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Open Versus Laparoscopic Pelvic Lymph Node Dissection in Early Stage Cervical Cancer: No Difference in Surgical or Disease Outcome
  1. Jonas van de Lande, MD*,
  2. Silvia von Mensdorff-Pouilly, MD, PhD*,
  3. Roelof G. Lettinga, MD,
  4. Jurgen M. Piek, MD, PhD* and
  5. René H.M. Verheijen, MD, PhD
  1. * Department of Obstetrics and Gynecology, Centre for GynecologicOncology Amsterdam, location VU, VU University Medical Centre, Amsterdam;
  2. Department of Obstetrics and Gynecology, Kennemer Gasthuis, Haarlem; and
  3. Division of Woman and Baby, Gynecologic Oncology, University Medical Centre Utrecht, Utrecht, the Netherlands.
  1. Address correspondence and reprint requests to Jonas van de Lande, MD, Department of Obstetrics and Gynecology, Kennemer Gasthuis Haarlem, PO Box 417, 2000 AK Haarlem, The Netherlands. E-mail: lande{at}kg.nl.

Abstract

Objective This study aimed to investigate in a retrospective study the effect of laparoscopic surgery, introduced in our center in 1994 as part of the standard treatment of early stage cervical cancer, on surgical and disease outcomes.

Patients and Methods A total of 169 women with cervical carcinoma stage IB1 (n = 150) or IB2 (n = 19) were included in the study. Seventy-six patients who underwent laparoscopic pelvic lymph node dissection (LPLND), followed either by open radical hysterectomy (n = 63) or, in case of positive lymph nodes, by primary chemoradiation (n = 13), were compared with an historic cohort of 93 patients who underwent a fully open, traditional Wertheim-Meigs procedure (WM). Recorded clinical characteristics of patients included age, International Federation of Gynecology and Obstetrics stage, histologic diagnosis, differentiation grade, tumor diameter, lymph node status, and adjuvant therapy. Operation time; lymph node yield; intraoperative, early, and late complications; site of recurrences; and disease-free and overall survival rates were analyzed and compared between groups.

Results Clinical characteristics did not differ between groups. Duration of total surgery time was longer in patients with LPLND followed by open radical hysterectomy compared with that in the WM group (P < 0.001). In patients with negative lymph nodes (n = 129), the number of resected nodes was higher (P = 0.002) in the LPLND (median, 26 nodes; range, 8–55 nodes) than in the WM group (median, 21 nodes; range, 7–50 nodes). In patients with positive lymph nodes (n = 40), no significant difference in the number of resected lymph nodes between the 2 groups (P = 0.904) was found. Intraoperative, early, and late complications did not differ between the 2 surgical procedures. The number of locoregional recurrences, but not of distant metastases, was significantly higher (P = 0.018) in the WM group compared with the LPLND group. No difference in disease-free or disease-specific survival was found between the LPLND and WM group, neither with nor without adjuvant or primary (chemo)radiation. A benefit in disease-free survival (P = 0.044), but not in disease-specific survival (P = 0.070), was found in the LPLND compared with the WM group in those patients who received adjuvant therapy or primary chemoradiation.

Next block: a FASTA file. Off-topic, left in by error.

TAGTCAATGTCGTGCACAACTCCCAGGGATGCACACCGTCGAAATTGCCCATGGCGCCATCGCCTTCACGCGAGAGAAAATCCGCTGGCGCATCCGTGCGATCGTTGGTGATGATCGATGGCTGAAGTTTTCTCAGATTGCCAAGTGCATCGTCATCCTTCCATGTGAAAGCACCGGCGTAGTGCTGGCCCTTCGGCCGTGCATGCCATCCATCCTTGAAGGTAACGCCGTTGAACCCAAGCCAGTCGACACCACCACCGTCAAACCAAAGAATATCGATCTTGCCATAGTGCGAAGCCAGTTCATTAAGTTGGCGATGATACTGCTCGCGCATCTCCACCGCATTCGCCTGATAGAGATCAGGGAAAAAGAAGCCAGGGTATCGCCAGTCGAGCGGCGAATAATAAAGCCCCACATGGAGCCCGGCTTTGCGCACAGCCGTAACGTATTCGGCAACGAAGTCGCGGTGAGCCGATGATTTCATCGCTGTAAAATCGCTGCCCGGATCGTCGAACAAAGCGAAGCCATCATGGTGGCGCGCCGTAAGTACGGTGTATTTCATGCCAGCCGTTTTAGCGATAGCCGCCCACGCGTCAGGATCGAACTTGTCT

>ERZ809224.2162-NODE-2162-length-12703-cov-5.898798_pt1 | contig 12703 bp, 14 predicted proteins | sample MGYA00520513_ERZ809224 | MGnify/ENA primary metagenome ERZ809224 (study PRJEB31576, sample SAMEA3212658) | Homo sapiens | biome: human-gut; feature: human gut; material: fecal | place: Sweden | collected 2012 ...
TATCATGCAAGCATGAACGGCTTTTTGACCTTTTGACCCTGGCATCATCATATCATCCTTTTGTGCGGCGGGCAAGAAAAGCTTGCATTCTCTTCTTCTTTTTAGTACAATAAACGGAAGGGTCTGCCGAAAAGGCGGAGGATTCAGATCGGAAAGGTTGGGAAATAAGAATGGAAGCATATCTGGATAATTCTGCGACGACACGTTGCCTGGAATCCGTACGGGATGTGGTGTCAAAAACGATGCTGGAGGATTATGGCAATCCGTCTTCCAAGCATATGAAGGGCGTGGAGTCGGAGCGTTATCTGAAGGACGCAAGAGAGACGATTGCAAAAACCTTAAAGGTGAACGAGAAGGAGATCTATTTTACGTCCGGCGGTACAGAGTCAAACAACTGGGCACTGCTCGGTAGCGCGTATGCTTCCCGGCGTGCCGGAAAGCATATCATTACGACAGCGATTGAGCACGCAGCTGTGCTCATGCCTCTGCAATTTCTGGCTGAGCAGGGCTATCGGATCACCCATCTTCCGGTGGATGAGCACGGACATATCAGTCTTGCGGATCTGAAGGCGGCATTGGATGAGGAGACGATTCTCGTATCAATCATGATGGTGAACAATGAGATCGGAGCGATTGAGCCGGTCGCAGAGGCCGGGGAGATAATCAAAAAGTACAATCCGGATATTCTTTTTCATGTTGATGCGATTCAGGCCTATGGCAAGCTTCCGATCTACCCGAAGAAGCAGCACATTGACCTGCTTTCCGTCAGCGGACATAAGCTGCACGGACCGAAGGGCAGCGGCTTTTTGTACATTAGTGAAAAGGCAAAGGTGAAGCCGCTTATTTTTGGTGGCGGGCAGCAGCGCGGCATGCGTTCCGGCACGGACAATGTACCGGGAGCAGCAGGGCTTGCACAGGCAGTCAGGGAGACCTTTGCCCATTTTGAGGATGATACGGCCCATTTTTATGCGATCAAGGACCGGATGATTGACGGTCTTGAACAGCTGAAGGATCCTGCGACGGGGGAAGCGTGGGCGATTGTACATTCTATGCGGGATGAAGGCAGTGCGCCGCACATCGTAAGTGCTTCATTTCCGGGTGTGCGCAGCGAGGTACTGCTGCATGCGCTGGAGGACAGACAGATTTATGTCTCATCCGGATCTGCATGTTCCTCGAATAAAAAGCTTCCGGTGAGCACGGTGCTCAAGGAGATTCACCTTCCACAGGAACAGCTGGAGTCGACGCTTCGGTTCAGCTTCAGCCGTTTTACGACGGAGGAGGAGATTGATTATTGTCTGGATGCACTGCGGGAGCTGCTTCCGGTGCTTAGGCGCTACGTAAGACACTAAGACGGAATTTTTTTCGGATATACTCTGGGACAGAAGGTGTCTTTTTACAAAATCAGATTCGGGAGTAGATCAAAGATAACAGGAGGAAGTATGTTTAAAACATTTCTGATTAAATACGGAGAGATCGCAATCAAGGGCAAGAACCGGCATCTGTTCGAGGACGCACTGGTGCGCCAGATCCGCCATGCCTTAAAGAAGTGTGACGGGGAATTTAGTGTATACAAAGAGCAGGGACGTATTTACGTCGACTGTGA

Conclusions Introduction of a laparoscopic procedure in the surgical staging and treatment of cervical cancer patients did not have a detrimental effect on surgical or disease outcome, and this can be safely applied to the treatment of early stage cervical cancer.

  • Cervical cancer
  • Laparoscopy
  • Radical hysterectomy
  • Lymph node dissection

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Footnotes

  • The authors declare that there are no conflicts of interest.

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